|Manufacturer||5.8 s||6.1 s||14.2 s||-||-||-||258 km/h (160 mph)|
|Manufacturer||5.1 s||5.4 s||11.7 s||18.6 s||-||24.3 s||275 km/h (171 mph)|
|Auto Motor Sport||-||5.5 s||12 s||19.2 s||-||-||-|
|Automobile||5.1 s||-||-||-||13.7 @ 105 mph (169 km/h)||-||-|
|Car and Driver||4.8 s||-||12.0 s||-||13.3 @ 107 mph (172 km/h)||-||166 mph|
|Road & Track||4.8 s||-||-||-||13.3 @ 106 mph (171 km/h)||-||-|
|Calendar Year||U.S.A. (Normal/Special)||North America||Rest of World||Total||Notes|
|2006||1160 / 5865||7313||8984||16297||NA Source|
|2007||2650 / 3377||6249||8736||14985||NA Source|
|Total||3810 / 9242||13562||17720||31282|
- Uncertain due to typos in press release or change in style of reports used.
First generation (facelift)
A face-lifted version of the Porsche Cayman was introduced on 21 February 2009. The standard Cayman engine's displacement was increased from 2.7L to 2.9L, giving a 20 hp (15 kW) increase to 265 hp (198 kW), while the Cayman S gained direct injection and a 25 hp (19 kW) increase to 320 hp (239 kW). Also there was a new engine architecture employed which did away with the troublesome Intermediate Shaft, which proved to be a weak link in pre-2009 engines, the new engine nomenclature is 9A1. Both the Cayman and Cayman S maintain a 10 hp (7 kW) power advantage over their roadster sibling, the Boxster. On the front end, each has its own design for the front bumper. The front signal lamps are designed differently: while both use LED signal lamps, the Cayman’s LED are arranged like the face of dice while the Boxster gets a horizontal row of 4 LEDs. The Porsche Tiptronic S automatic gearbox was replaced by the 7-speed PDK dual clutch transmission for the new model. The PDK outperforms the manual transmission with a 0-60 mph time of 5.1 seconds versus 5.2 seconds for the manual. The PDK with the sport button option lowers the 0-60 mph time to 4.9 seconds. Also a limited slip differential is now a factory option.
The Cayman R was introduced in 2011, and is based on a 2009 Cayman S. It features a new body kit, new 19 inch lightweight wheels, lighter aluminium doors, lighter bucket seats, and together with the removal of the radio, storage compartments, air-conditioners and door handles, the Cayman R weighs in at 54.8 kilograms (121 lb) less than a Cayman S. With the help of the new sports suspensions, the Cayman R is 20 mm (0.8 in) lower than a Cayman S. The engine is a 3.4-litre flat six Direct Fuel Injection DFI boxer engine which produces 330 hp (246 kW). The standard Cayman R can achieve 0-60 mph in 4.7 seconds, and with the optional 7-speed PDK dual clutch transmission and the Sport Chrono package, it can achieve 0-60 mph in 4.4 seconds. The Cayman R with the manual transmission can reach the top speed of 175 mph (282 km/h), and 174 mph (280 km/h) with the PDK.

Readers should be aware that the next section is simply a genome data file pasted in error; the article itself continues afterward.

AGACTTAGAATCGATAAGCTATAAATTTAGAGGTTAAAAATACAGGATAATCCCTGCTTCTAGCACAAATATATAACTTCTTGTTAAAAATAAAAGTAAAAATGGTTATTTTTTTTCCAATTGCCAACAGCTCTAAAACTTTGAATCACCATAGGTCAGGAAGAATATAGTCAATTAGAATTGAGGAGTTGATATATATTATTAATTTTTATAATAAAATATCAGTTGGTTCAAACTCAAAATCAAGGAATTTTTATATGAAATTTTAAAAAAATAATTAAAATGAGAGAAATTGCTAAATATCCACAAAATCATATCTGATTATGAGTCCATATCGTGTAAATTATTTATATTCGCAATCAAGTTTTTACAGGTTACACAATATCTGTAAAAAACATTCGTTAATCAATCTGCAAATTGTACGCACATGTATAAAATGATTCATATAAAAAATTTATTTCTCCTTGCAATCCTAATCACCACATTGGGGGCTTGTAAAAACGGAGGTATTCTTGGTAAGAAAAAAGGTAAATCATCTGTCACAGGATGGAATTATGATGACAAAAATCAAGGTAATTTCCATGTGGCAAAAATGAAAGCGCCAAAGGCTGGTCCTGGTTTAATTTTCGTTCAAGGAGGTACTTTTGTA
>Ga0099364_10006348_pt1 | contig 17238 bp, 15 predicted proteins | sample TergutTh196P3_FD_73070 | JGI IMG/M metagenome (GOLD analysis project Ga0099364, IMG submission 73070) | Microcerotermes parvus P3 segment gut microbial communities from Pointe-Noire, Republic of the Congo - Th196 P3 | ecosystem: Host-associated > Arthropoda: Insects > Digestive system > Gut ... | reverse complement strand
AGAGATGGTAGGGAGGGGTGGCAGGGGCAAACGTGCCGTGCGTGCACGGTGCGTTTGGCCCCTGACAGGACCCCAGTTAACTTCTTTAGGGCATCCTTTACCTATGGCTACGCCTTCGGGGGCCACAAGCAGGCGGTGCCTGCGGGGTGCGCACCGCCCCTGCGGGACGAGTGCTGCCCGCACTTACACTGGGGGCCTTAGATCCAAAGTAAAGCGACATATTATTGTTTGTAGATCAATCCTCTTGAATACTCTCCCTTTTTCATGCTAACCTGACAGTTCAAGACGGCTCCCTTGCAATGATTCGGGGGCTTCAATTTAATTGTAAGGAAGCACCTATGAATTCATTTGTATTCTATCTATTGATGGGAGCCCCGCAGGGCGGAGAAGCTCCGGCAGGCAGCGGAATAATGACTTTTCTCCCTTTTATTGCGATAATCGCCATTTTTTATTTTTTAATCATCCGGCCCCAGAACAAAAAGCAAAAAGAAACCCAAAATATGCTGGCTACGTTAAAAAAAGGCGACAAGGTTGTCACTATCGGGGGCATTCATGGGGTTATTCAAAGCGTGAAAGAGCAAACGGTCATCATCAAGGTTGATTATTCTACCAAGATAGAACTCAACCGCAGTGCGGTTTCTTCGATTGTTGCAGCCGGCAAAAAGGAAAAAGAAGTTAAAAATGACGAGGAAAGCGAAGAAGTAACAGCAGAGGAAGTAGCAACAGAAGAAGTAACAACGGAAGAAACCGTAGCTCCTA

The Cayman R made its world debut at the 2010 Los Angeles Auto Show on 17 November 2010.
|Year||Engine||Power||Torque||Transmission||0–100 km/h (60 mph)||Top speed||CO2|
|2009||2.9L (2893 cc)||195 kW (265 PS; 261 bhp)||300 N·m (221 lb·ft)||Manual (6)||5.8 seconds (5.6)||265 km/h (165 mph)||221 g/km|
|3.4L (3436 cc)||235 kW (320 PS; 315 bhp)||370 N·m (273 lb·ft)||Manual (6)||5.2 seconds (5.0)||277 km/h (172 mph)||223 g/km|
|2012||2.7L (2706 cc)||202 kW (275 PS; 271 bhp)||290 N·m (214 lb·ft)||Manual (6)||5.7 seconds (5.4)||266 km/h (165 mph)||192 g/km|
|3.4L (3436 cc)||239 kW (325 PS; 321 bhp)||370 N·m (273 lb·ft)||Manual (6)||5.0 seconds (4.7)||283 km/h (176 mph)||206 g/km|
The second generation Cayman was unveiled at the 2012 Geneva Motor Show. The production 981 was released as a 2014 model in the spring of 2013. The new car is once again available in both standard Cayman form with a 2.7 L engine, and also in Cayman S form with a 3.4 L engine. Both versions are available with either a 6-speed manual or a dual-clutch 7-speed PDK transmission.
The 981 features significant upgrades including an entirely new body, a longer wheelbase, a wider front track and a thoroughly redesigned interior that matches the latest 911 models.
This new model has gained widespread acclaim in the motoring press as one of the best handling sports cars at any price, thanks to its mid engine layout and driving dynamics. The Cayman S benefits from the same engine and running gear as Porsche's latest 3.4 L version of the 911.    
|Type||Engine||Transmission||Power||Torque||0–100 km/h (60 mph)||Top Speed||Fuel Consumption|
|Cayman||2.7L||Manual (6)||275 hp at 7400 rpm||213 lb-ft||5.4 Seconds||265 km/h (165mph)||20 mpg|
|2.7L||PDK (6)||275 hp at 7400 rpm||213 lb-ft||5.3 Seconds (5.1 with Sport Plus)||264 km/h (164mph)||22 mpg|
|Cayman S||3.4L||Manual (6)||325 hp at 7400 rpm||273 lb-ft||4.7 Seconds||282 km/h (175mph)||20 mpg|
|3.4L||PDK (6)||325 hp at 7400 rpm||273 lb-ft||4.6 Seconds (4.4 with Sport Plus)||280 km/h (174mph)||21 mpg|